Eleven youth and educational organizations based in Red Hook and Gowanus are receiving $1 million in federal funding to boost their programming, Rep. Nydia Velázquez announced on Tuesday.
More than 250 organizations initially applied to receive the funding, Velázquez said at a press conference, but the money was only supposed to be allocated to 10 groups. Then, a collective of youth-based organizations approached her with a new idea.
“[They] said, we have been having discussions among community-based organizations in Red Hook about creating a collaborative,” she said. “I said, OK, right there, that’s the way to go. If we decided to come together as a community … we then will have a holistic approach with different visions but with the same intentions. And that is to take care of our kids in our community.”
The money will be divided among the organizations, including the Red Hook Art Project, Red Hook Community Justice Center, and Cora Dance, and distributed by local cultural center Pioneer Works.
“These nonprofits serve working-class families including at-risk youth,” Velázquez said. “This initiative will serve public housing residents and open educational pathways in areas that need them most.”
One of those organizations is Red Hook Rise, founded as an after-school basketball program by Ray Hall and his brother, Earl, in 1991.
“We created a books and basketball program, just using basketball as a tool to get the kids to come in and read,” Hall said. “We had huge success with kids who were usually sitting in the back of the classroom, we got letters from all the principals around here about the kids sitting up in the front of the class and participating.”
Hall and his brother both work full-time and aren’t paid for the work they do at Red Hook Rise — and they wouldn’t want to be, Hall told Brooklyn Paper. The funding the organization receives will provide opportunities to expand their economic development and training programs, setting up kids for financial success and stability in the future.
“Every kid is not going to make it to college,” he said. “I was one of those kids who never wanted to go to college. When my father died, I had to get a job. My mom was struggling with three boys, so going to school wasn’t an option for me. I learned a trade, I learned electrical and plumbing. That’s what I would like to see happen out here.”
Working alongside the Red Hook Initiative and other local groups, Hall wants to create apprenticeship programs where kids can learn trade skills so they can take care of themselves even if they don’t have the opportunity to attend college – or don’t want to.
One project that’s particularly needed by the community is the local expansion of Heartshare, a citywide human services organization with a Cornerstone program at Wyckoff Gardens, a public housing development in Boerum Hill.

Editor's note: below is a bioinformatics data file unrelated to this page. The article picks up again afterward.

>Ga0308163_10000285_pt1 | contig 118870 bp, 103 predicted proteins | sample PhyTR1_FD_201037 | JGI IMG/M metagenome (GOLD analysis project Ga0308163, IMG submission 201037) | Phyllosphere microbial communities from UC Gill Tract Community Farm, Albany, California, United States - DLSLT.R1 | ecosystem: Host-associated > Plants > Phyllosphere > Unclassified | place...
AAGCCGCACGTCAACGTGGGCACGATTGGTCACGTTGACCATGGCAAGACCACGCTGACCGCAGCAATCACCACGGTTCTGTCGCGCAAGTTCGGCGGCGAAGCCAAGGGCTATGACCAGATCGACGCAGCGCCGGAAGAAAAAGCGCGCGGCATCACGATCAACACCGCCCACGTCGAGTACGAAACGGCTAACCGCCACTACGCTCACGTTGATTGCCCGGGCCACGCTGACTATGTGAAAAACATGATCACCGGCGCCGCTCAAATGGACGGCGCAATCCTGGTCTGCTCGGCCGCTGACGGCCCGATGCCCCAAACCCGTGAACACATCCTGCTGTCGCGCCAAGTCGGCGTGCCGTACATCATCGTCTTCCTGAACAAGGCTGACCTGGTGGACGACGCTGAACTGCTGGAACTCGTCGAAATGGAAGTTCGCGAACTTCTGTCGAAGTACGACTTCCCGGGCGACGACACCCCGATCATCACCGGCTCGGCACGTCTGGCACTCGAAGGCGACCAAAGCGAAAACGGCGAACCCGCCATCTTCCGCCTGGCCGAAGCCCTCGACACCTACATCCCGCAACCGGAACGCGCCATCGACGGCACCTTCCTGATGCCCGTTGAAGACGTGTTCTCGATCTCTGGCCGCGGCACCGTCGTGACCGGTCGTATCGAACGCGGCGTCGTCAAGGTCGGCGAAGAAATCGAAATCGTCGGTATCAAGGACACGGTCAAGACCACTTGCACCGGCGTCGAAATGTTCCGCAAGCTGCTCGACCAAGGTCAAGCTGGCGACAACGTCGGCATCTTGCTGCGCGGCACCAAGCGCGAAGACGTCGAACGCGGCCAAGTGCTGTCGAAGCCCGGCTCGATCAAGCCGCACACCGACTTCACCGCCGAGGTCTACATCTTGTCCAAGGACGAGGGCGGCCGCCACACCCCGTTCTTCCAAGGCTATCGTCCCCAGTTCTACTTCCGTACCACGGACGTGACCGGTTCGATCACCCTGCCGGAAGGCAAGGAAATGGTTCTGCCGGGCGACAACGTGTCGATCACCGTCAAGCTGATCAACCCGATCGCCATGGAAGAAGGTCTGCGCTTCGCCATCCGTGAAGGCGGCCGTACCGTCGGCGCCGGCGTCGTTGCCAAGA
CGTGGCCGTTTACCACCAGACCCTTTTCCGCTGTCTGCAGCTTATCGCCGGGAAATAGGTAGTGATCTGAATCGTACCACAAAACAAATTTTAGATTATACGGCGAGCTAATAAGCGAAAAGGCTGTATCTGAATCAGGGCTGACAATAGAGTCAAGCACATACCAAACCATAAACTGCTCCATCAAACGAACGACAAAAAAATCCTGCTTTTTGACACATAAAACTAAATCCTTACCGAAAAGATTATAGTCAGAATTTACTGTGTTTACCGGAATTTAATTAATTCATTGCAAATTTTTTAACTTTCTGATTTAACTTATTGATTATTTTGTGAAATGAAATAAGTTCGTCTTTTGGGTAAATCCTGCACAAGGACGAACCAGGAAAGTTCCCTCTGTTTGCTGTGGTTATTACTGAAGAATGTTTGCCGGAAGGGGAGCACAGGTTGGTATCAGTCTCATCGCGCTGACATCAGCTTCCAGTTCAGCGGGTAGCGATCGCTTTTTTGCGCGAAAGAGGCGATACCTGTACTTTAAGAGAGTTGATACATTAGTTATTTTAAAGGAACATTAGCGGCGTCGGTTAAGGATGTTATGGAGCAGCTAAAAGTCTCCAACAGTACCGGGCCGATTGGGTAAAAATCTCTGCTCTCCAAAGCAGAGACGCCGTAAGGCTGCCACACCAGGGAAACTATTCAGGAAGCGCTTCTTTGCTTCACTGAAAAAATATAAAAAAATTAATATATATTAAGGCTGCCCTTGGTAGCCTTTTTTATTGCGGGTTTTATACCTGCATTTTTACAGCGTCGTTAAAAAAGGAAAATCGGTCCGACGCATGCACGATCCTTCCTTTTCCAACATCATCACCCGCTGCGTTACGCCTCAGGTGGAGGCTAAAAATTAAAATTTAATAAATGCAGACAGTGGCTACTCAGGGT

The community center at Gowanus Houses has been shuttered for 17 years, even as residents and city government officials have advocated for its reopening. The New York City Public Housing Authority and the city allocated millions of dollars for its renovation and reopening in 2019, but the much-needed center has remained closed. The same year, money was promised to renovate the Wyckoff Gardens Community Center, but a contractor for the project was never found.
Late last year, the city council committed to getting both centers up and running as part of the Gowanus rezoning agreement.
But the city and NYCHA take a long time to make good on their promises, Theresa Davis, vice president of the Gowanus Houses Tenant Association, told Brooklyn Paper. Knowing that money is headed to a nonprofit with roots in the community and plans to expand their services is promising, she said, because the children in the neighborhood have limited options for programs and activities after school.
“My kids are grown, 35 and 37, but to see the other kids out there not having nothing to do, just getting in trouble,” she said. “I see the work that they do in Wyckoff. And I’m happy, because some of our kids go to Wyckoff. I want to see that in Gowanus. That would be so awesome.”
Organizations Brothers Dream, Alex House, Hook Arts Media, who host the annual Red Hook Fest, and PortSide New York, who will be using their $115,000 allocation to fund youth maritime education were all part of the application and will be receiving federal funding for their programs.
Bundling together the information and programs in Red Hook is Red Hook Hub, a website operated by the nonprofit Red Hook Initiative. That site will get a boost with the money allocated to the Initiative, said Maureen Friar, the org’s Interim Chief Operating Officer.
“We put it in the application as a collaboration of all the organizations here,” Friar said. “And I think that really speaks to the power of collaboration and community.”
Update 4/4/22: This story has been updated with the names of all 11 organizations receiving funds.